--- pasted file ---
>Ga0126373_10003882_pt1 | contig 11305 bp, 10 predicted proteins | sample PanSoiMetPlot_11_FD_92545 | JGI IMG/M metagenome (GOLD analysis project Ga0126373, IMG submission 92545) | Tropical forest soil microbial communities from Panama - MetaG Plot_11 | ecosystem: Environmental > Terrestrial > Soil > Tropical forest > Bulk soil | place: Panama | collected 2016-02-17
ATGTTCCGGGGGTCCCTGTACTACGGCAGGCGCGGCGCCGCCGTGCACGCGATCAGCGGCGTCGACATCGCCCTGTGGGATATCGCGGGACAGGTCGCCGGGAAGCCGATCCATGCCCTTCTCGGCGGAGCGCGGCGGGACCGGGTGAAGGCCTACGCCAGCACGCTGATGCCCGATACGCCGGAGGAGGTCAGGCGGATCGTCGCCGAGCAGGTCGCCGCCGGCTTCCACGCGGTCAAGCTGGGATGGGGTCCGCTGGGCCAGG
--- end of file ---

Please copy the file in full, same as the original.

>Ga0126373_10003882_pt1 | contig 11305 bp, 10 predicted proteins | sample PanSoiMetPlot_11_FD_92545 | JGI IMG/M metagenome (GOLD analysis project Ga0126373, IMG submission 92545) | Tropical forest soil microbial communities from Panama - MetaG Plot_11 | ecosystem: Environmental > Terrestrial > Soil > Tropical forest > Bulk soil | place: Panama | collected 2016-02-17
ATGTTCCGGGGGTCCCTGTACTACGGCAGGCGCGGCGCCGCCGTGCACGCGATCAGCGGCGTCGACATCGCCCTGTGGGATATCGCGGGACAGGTCGCCGGGAAGCCGATCCATGCCCTTCTCGGCGGAGCGCGGCGGGACCGGGTGAAGGCCTACGCCAGCACGCTGATGCCCGATACGCCGGAGGAGGTCAGGCGGATCGTCGCCGAGCAGGTCGCCGCCGGCTTCCACGCGGTCAAGCTGGGATGGGGTCCGCTGGGCCAGG